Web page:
Union - Frequently Asked Questions
UNH is making these facts and information available, and will continue to provide updates in the coming weeks, so that you can make an informed decision on voting for or against unionization.
UNH Lecturers Unionization - FAQ's
(updated* December 11, 2013)
- What does it mean to sign a union authorization card?
- If I don't vote in the election or if I vote "no" will I still be represented by the union?
- How is the election conducted? How are the results decided?
- Will unionization impact current roles and relationships between, deans, associate deans, department heads and other University administration?
- Are the parties required to reach agreement on the terms of a collective bargaining agreement?
- Will it cost me anything to have a union as my exclusive representative?
What does it mean to sign a union authorization card?
A union authorization card is a document presented to individuals for whom a union would like to serve as exclusive representative. The document is used to establish one's support for representation by a particular union. The union's goal is to get at least 30% of the people in the group they seek to organize to sign cards. If they are able to do so, then the signed cards are submitted with a Petition to the New Hampshire Public Employee Labor Relations Board (PELRB). The PELRB is the government agency in New Hampshire that is responsible for conducting public sector union elections.
Signing a union authorization card does not obligate the signor to vote any particular way in an election. If a lecturer decides that s/he does not want the union to represent her or him, s/he can vote "no" if there is an election. Any election on whether or not lecturers will have union representation will be conducted by a secret ballot election under the direction of the NH PELRB. If a lecturer does not want to wait until an election to change his/her stance, s/he can revoke a signed authorization card by submitting a revocation of authorization card to the PELRB.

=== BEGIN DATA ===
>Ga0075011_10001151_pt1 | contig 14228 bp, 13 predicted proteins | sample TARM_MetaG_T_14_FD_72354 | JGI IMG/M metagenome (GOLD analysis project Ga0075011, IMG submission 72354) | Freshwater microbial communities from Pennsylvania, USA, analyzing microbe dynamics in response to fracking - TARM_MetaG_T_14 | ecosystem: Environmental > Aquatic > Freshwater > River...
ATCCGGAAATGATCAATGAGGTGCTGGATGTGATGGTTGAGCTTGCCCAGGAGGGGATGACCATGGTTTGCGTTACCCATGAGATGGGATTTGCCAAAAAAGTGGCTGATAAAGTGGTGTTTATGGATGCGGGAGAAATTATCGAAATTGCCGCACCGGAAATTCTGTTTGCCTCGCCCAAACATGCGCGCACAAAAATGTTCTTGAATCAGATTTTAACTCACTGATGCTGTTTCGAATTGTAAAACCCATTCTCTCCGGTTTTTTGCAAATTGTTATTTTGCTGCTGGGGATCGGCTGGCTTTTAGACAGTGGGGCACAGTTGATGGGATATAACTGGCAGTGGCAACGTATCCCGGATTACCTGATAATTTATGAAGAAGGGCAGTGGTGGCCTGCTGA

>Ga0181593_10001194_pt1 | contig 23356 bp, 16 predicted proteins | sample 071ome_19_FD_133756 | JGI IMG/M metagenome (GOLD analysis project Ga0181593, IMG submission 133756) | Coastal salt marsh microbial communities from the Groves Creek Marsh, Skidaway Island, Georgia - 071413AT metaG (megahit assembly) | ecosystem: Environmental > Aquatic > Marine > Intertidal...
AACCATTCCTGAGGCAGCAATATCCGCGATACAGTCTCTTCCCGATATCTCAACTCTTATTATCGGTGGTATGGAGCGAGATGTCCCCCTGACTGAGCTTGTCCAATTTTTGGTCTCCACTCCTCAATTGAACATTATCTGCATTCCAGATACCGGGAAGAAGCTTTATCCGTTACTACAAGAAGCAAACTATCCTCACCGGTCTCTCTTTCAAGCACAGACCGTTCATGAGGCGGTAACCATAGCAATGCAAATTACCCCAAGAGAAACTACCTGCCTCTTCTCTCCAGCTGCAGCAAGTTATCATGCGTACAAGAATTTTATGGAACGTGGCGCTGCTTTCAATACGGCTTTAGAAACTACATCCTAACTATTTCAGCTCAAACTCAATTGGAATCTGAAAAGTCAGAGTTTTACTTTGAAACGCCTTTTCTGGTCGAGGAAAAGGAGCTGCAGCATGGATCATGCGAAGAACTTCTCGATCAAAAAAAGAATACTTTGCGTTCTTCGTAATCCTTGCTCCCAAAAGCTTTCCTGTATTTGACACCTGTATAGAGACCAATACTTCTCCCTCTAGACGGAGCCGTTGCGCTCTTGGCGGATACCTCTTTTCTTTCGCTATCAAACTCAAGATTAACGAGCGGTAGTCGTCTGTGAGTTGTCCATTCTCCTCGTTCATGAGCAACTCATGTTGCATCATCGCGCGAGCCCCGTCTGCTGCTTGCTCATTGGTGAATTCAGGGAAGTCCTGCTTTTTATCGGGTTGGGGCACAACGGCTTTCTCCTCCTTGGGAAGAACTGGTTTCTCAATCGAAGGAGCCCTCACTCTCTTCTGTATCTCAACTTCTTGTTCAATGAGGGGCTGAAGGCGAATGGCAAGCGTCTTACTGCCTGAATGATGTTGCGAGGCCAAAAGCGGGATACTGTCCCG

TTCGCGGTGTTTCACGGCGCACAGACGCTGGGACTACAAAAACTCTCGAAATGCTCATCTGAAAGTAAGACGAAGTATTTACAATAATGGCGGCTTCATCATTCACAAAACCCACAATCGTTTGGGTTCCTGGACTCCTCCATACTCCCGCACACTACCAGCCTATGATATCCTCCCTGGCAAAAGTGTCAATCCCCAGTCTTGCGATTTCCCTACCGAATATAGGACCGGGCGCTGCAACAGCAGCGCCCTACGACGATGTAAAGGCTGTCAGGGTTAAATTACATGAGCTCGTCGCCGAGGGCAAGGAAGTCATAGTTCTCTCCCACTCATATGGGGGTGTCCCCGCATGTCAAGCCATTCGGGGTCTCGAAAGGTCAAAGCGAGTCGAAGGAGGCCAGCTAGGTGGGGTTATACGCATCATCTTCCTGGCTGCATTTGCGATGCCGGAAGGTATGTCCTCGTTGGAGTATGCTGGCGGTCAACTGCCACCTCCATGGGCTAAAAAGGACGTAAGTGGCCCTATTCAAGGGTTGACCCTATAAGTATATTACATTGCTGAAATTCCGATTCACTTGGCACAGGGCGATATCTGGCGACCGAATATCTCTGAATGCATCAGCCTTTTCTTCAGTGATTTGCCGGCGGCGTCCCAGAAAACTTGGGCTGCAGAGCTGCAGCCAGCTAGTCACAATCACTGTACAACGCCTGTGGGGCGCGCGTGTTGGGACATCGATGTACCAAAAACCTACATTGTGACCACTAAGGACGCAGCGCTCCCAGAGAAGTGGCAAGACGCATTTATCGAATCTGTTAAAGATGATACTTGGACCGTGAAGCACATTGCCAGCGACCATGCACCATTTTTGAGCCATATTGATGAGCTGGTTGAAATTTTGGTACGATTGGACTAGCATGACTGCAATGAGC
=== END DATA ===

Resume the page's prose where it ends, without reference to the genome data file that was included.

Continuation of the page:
Yes. If the union is certified, after a secret ballot election, as the exclusive representative of contract lecturers by the PELRB, there is no ability for an individual lecturer to "opt out" of being represented by the union, even if s/he did not sign an authorization card, did not vote or voted against union representation.
Elections are conducted by the New Hampshire Public Employee Labor Relations Board. If there is an election, it will be held at a date, time and place to be determined by the PELRB and notices will be posted with this information. It will be a secret ballot election. The outcome is decided by a majority of the votes cast. This means if there are 250 eligible voting members of the bargaining unit and only 100 vote in the election, 51 votes for the union would result in the union becoming the exclusive representative of all 250 members of the bargaining unit.
Yes. If, following an election, the New Hampshire Public Employee Labor Relations Board (PELRB) certifies a union as the exclusive representative of a bargaining unit comprised of all contracted non-tenure track faculty who are appointed as and hold the title of "Lecturer" whose primary responsibility is teaching at UNH's Durham and/or Manchester campuses, the UNH administration would be obligated to deal exclusively with the union concerning wages, hours and other terms and conditions of employment. The administration would be prohibited from having direct interactions with lecturers on these subjects. Some describe this change as a loss of individuality. When a union becomes the exclusive representative for bargaining unit employees it represents all positions in the bargaining unit. This would preclude lecturers from negotiating individual arrangements with their colleges, deans or other members of the administration that take into account their unique circumstances. Collective bargaining negotiations between the university's labor relations representatives and the union's representatives would be the mechanism for establishing wages, hours and other terms and conditions of employment for everyone in the bargaining unit.
No. The parties are obligated only to "bargain in good faith" which means meeting at reasonable times and places in an effort to reach agreement on the terms of employment. New Hampshire law specifically states that "the obligation to negotiate in good faith shall not compel either party to agree to a proposal or make a concession."
If the election results in unionization of UNH's lecturers, it is possible that all lecturers in the bargaining unit will be required to incur some cost. For those who join the union, it will likely be dues. For those who choose not to become union members there is often a "fair share" payment or "agency fee" payment depending on what is agreed upon during collective bargaining negotiations. Dues at AAUP affiliated faculty unions reportedly range from 0.5 to 1% of salary. On average AAUP chapters set dues at 0.75 or 0.8%.
*Additional FAQ's will be added to this list as necessary